‘The richness of this book lies not in any one person’s contribution, but in the fertile space between them – between word and image, between languages, between word and silence, between landscape and light.’
Open a book called Emptiness, and you should expect a paradox… especially when the text consists of haiku. In that Zen-inflected world, the Void might be a synonym for everything as much as nothing – or at least for more than human minds can grasp. If you have an appetite for such teasing-out of our perceptions and conceptions, Ron and Gabriel Rosenstock’s collaboration will not disappoint.
This is not to overlook translator-poet Mariko Sumikura, whose words in Japanese are equally a presence with Gabriel Rosenstock’s haiku in two languages on the page. That too is a paradox, a good one: seeing the sense of the English, sensing the sound of the Gaelic, and meeting the Japanese characters as a boundary I can’t cross reminds me that language is relative. And then we have the photographs, which are where the project starts.
This at least is the message of the title page: the landscape photographs, then haiku responses, then translations. I suspect the situation, like most good collaborations, is not one-way – that there is a long-term and continuing conversation in the meeting of American photographer and Irish poet in the Irish landscape.
Even in visual terms, this ’emptiness’ is paradox. The landscapes might be void of human figures, but the visual impression is of fullness. Ron Rosenstock’s distinctive use of infra-red light gives many scenes a super-saturated look, like Wordsworth’s ‘visionary gleam’; every detail insists on itself, in ways that everyday looking filters out. The Buddhist vision can embrace this paradox, as also that of the flux of smoke and water appearing solid, as ‘a moment lingers / longer than is possible’ in the camera’s eye. The apparently simple expression of place discloses such complexity.
This might be the ‘meaning’ that Ron Rosenstock alludes to in his artist’s statement: a ‘meaningful photograph’, ‘a profound depth of meaning’, ‘connecting with meaning and spirit’. The reader will make his or her own cultural connections, as the poems do, bringing terms like ‘born again’, ‘our frozen sins’ and ‘pilgrims’. Elsewhere they cite ‘the ancient roots of all languages’, ‘an ancient verse’, implying a timeless wisdom, albeit one of transience. The unvisited graveyards and abandoned field walls of the West of Ireland offer us this sense maybe a little too easily, given the very particular histories that emptied them.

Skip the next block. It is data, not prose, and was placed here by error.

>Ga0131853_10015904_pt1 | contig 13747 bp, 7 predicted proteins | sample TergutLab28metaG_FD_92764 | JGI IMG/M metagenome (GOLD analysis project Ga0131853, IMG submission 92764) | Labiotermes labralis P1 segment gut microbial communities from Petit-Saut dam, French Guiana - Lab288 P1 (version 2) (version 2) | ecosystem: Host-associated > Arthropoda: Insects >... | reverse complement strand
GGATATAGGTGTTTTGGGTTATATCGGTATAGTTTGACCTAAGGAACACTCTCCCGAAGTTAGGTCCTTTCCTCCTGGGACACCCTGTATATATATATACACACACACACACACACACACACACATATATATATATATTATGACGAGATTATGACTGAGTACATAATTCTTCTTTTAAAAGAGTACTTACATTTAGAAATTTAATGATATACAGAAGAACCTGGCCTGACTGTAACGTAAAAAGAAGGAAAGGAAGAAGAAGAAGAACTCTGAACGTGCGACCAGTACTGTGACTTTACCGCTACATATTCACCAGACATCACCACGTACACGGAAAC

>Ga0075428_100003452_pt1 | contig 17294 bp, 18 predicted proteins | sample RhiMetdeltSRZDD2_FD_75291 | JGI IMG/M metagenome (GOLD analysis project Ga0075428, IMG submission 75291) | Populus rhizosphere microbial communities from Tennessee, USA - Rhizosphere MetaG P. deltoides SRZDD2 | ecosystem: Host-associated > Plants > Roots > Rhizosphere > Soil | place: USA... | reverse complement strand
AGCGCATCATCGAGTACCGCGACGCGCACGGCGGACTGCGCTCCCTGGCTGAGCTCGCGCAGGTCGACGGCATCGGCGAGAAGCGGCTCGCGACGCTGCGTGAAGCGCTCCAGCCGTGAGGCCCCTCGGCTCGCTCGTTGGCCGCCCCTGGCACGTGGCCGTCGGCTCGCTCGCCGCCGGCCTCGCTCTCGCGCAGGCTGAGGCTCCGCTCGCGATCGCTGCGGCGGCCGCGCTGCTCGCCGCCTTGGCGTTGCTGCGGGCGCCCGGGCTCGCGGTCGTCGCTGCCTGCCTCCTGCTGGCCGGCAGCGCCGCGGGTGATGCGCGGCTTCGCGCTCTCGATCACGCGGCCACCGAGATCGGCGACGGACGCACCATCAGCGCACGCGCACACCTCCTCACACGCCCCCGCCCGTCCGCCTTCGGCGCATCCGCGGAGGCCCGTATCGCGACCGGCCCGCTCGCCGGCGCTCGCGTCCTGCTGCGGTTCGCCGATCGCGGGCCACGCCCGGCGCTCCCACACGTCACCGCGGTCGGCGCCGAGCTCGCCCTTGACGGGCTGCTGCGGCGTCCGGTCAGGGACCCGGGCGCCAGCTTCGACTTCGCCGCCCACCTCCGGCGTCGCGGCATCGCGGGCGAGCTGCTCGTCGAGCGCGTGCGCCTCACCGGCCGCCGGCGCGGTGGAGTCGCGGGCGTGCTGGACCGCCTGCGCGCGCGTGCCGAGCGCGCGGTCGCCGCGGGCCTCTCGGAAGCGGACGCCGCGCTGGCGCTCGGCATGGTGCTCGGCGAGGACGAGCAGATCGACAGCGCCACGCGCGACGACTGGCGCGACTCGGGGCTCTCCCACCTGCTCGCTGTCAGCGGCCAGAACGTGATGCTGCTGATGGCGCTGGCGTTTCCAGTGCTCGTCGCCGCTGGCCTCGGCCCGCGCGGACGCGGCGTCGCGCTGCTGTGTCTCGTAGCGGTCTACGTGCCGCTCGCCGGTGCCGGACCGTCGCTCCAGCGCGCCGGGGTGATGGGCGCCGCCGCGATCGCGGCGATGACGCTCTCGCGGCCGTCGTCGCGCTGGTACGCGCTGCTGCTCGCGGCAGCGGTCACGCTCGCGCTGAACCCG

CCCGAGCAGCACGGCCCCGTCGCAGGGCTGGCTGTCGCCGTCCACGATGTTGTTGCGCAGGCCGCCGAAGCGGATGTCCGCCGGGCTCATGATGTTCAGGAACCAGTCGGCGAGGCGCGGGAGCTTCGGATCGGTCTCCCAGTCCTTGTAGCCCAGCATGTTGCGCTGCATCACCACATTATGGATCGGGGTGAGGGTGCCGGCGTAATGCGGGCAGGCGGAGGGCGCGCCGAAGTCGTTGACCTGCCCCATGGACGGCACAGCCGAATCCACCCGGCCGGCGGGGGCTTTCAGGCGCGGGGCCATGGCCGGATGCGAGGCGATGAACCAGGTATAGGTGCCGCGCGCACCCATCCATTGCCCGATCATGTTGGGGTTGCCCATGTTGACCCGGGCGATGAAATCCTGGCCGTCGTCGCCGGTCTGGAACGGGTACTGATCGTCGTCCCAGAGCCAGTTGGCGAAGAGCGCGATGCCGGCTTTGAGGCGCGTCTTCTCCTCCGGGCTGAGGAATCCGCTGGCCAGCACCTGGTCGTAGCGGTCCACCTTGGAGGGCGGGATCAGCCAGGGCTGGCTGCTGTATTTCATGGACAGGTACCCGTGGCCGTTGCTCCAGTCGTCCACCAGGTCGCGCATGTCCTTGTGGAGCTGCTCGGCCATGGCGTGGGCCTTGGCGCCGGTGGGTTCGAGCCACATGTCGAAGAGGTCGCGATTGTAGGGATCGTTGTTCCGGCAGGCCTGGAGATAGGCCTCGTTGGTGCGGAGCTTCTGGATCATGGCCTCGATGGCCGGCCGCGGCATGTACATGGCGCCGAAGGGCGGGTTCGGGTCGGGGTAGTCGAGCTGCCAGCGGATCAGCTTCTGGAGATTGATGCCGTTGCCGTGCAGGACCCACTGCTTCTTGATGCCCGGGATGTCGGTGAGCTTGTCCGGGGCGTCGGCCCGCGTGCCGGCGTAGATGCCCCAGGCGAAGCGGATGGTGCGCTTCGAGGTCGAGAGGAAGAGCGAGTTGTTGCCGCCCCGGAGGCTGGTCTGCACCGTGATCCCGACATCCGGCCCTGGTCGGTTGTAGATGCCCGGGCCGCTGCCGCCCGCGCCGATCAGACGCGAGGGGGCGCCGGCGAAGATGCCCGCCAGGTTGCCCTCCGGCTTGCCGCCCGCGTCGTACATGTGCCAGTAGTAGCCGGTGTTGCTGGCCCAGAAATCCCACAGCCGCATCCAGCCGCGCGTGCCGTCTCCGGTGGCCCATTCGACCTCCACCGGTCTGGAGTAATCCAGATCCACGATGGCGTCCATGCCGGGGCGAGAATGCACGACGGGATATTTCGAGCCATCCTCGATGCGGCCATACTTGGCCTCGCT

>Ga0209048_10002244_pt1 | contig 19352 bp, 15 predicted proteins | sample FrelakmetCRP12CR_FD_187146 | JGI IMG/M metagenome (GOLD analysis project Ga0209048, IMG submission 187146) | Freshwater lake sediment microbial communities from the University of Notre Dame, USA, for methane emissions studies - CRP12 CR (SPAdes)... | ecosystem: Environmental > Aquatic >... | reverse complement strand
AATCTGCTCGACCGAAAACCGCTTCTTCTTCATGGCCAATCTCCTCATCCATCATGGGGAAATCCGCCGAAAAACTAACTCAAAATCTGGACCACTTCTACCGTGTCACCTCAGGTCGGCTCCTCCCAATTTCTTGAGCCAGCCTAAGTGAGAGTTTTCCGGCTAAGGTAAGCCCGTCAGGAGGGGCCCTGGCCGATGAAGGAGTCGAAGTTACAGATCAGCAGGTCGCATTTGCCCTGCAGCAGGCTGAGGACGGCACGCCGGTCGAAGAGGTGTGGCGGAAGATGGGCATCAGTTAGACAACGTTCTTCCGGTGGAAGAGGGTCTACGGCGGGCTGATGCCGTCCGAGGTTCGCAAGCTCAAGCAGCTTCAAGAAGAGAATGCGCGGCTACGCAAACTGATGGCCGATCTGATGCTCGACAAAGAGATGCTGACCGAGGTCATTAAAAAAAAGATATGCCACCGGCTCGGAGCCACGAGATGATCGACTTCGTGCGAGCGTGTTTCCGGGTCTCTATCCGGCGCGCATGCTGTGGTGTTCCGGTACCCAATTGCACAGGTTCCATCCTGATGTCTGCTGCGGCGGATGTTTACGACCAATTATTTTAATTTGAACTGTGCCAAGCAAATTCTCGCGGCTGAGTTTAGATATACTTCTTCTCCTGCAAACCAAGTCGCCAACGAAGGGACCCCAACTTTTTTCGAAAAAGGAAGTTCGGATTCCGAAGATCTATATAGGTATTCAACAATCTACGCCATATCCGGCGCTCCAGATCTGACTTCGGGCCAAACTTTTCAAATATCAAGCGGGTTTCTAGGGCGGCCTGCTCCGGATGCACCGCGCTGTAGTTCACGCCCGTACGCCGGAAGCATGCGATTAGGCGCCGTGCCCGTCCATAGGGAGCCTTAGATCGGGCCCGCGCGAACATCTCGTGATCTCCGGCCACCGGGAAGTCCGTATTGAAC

But reading the photographs does not depend on this. We feel the bare, most immediate thing: the experience of meaning-ful-ness – that the world, even at its emptiest, is full of presence. All our attempts to name that meaning might be a means to the end of simply being there. By one more creative paradox, the moments language comes closest to this depth and breadth is when the words are most specific:
Skaftafell in morning light –
an egg being crunched
by an Arctic fox
Sometimes, the revelation is not in words but in a gap between them, like the new sense opened up by the pause created by the break between lines 2 and 3 (which works, if I guess right, a little differently in the two languages here):
d’fhéadfá teacht ort
one could find oneself
The richness of this book lies not in any one person’s contribution, but in the fertile space between them – between word and image, between languages, between word and silence, between landscape and light.
Philip Gross is Professor of Creative Writing at the University of South Wales. His awards include the T.S. Eliot poetry prize for The Water Table, Wales Book of the Year for I Spy Pinhole Eye and the CLPE Award for children’s poetry for Off Road To Everywhere. His two latest works are the poetry/art collaboration A Fold in the River (with Valerie Coffin Price) and a new poetry collection, Love Songs of Carbon.